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Tons Of Fun At Kansas Children’s Discovery Center

The Kansas Children’s Discovery Center ended up being a lot more than what we expected. This day-trip included our grandkids, so we had filled the itinerary with places we felt would be kid friendly. Our morning had been historic, and lunch was a visit to a local hangout. Now we had arrived at the place we hoped would offer a little interactive fun, with an educational edge.

Kids take turn doing auto repair.

Real Life Skills

The Children’s Discovery Center is a premier interactive museum. The first area the kids found was the Careers section. Here they could pretend to run a lemonade stand, which was quite popular with our granddaughter. Of course, the price she charged me for a glass of lemonade would vary from a penny to $10,000.00. After she was finished fleecing me, it was time to move on to the auto repair exhibit. Here kids can pretend to be mechanics, as they change tire, mufflers, filters, and do other maintenance tasks.

Other businesses include a doctor’s office, and a bakery. Even us older kids get drawn in to the fun, and end up being either customers or employees. In the same general area we found Moneyville, where the real life facts behind budget balancing,  the real cost of credit, and the value of saving are highlighted.

A wind tornado machine works with handkerchiefs.

Science Time

After a while, the kids began moving into the science arena. Now at the Kansas Children’s Discovery Center there are few real dividers of areas. Instead they have a mostly open floor plan, which allows a better flow through the space. The science exhibits include a plasma globe, which are just fun for everybody. Air mazes are created with tubes, and the goal is to watch how air movement pushes objects through various paths. The objects are squishy balls, which make the attraction even more fun. A tornado tube can be tested with handkerchiefs, and is a fitting display in the land of Oz.

A child size zip line.

Kansas Children’s Discovery Center on the Outside

One of the Center’s staff members invited our grandkids outside to test foot powered rocket launchers. Made with empty two-liter bottles, a good stomp is the power used to send paper rockets sky high. They played at this for a while, and then we were ready to investigate more of the outside exhibits. A nature walk led to a wooded area filled with play equipment. Further down the walk we discovered a musical park filled with unique instruments. A variety of xylophones and metal drums can be played by visitors. This area was extremely popular, and we were treated to a miniature performance.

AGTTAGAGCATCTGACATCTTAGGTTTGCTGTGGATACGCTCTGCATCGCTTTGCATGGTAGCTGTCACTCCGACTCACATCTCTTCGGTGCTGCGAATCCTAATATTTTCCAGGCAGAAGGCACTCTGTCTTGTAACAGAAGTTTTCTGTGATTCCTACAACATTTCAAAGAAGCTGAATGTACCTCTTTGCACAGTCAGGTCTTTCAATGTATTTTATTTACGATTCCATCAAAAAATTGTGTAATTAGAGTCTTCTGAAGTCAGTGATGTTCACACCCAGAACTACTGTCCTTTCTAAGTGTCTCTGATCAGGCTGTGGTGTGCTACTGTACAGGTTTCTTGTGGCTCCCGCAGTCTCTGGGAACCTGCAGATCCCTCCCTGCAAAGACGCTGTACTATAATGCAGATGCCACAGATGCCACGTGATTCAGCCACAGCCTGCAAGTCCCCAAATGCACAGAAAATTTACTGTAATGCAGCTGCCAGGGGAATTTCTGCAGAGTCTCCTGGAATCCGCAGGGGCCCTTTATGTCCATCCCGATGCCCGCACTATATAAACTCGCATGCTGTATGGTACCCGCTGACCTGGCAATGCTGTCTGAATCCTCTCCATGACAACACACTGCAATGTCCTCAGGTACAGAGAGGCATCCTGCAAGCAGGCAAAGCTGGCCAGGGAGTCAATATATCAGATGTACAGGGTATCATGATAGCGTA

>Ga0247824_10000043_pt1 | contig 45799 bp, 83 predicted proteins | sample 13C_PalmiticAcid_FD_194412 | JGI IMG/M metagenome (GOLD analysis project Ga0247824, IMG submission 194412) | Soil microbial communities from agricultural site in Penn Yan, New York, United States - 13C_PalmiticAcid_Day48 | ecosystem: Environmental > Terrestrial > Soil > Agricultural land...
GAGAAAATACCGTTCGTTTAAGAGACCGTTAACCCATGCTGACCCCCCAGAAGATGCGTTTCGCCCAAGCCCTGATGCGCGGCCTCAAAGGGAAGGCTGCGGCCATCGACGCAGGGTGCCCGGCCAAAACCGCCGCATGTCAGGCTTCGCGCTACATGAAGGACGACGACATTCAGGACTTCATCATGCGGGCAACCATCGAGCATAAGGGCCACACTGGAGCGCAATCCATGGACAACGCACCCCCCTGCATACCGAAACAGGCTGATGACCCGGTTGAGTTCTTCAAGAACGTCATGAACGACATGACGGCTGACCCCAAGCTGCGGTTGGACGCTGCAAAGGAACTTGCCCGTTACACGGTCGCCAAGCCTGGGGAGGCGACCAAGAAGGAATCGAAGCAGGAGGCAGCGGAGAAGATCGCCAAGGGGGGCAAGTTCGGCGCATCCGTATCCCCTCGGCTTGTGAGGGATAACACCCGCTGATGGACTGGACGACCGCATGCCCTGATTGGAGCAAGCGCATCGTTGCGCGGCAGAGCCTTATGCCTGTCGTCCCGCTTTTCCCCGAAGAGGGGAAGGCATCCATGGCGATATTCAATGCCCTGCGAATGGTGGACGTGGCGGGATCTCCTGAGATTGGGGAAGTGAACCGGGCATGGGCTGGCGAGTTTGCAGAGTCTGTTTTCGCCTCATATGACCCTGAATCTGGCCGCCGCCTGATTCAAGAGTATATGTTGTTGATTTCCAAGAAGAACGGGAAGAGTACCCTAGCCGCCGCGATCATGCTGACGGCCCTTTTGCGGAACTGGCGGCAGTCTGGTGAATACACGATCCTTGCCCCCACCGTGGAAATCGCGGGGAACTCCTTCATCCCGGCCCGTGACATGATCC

We followed the path back toward the center, and came to the kid’s zip line. This was another favorite attraction, and we enjoyed watching the kids zipping back and forth. In between rides, we found an oversize checker/chess set. Crystal played a game of checkers against our granddaughter, but an opening on the zip-line called an early end to the match.

A hammer and nails can open a world of imagination.

More to Explore

We had driven through rain in the morning, but the afternoon had been limited to just clouds. Suddenly we were once again plagued by drops. Time to move back indoors. We still had at least half of the building to discover, although our time at the Kansas Children’s Discovery Center was beginning to run low. The grandkids decided to skip the arts room, which features large glass panels and water-based paints. These two items can be combined to create individual masterpieces that are visible to all around. They decided to head to the Build area, where they found all of the tools and supplies needed to create their own type of art. A wooden block, nails, hammer, and a few odds and ends are coupled with their imaginations. The end results are keepsake masterpieces that they can take home.

Kids of all ages love the fluorescent room at Kansas Children's Discovery Center.

Let’s Wrap This Up!

The last area we explored was the black light room called Flo-Graphix. An assortment of fluorescent letters, numbers, and geometric shaped tiles can be attached to the black fabric board. This opens up a wide range of possibilities, and it was fun watching the grandkids play, as well as Crystal. I let them all mess around, while I spoke with some of the staff members. It was clear that they all truly enjoy the opportunity to interact with the visitors, and helping spark the imaginations and education of the children. We decided that this place is definitely one of the top interactive children’s museums in the state of Kansas. Of course, if you follow our Instagram feed, then you saw a sample of the fun. (you can connect here> Our Changing Lives)We highly suggest a visit with your kids or grandkids.

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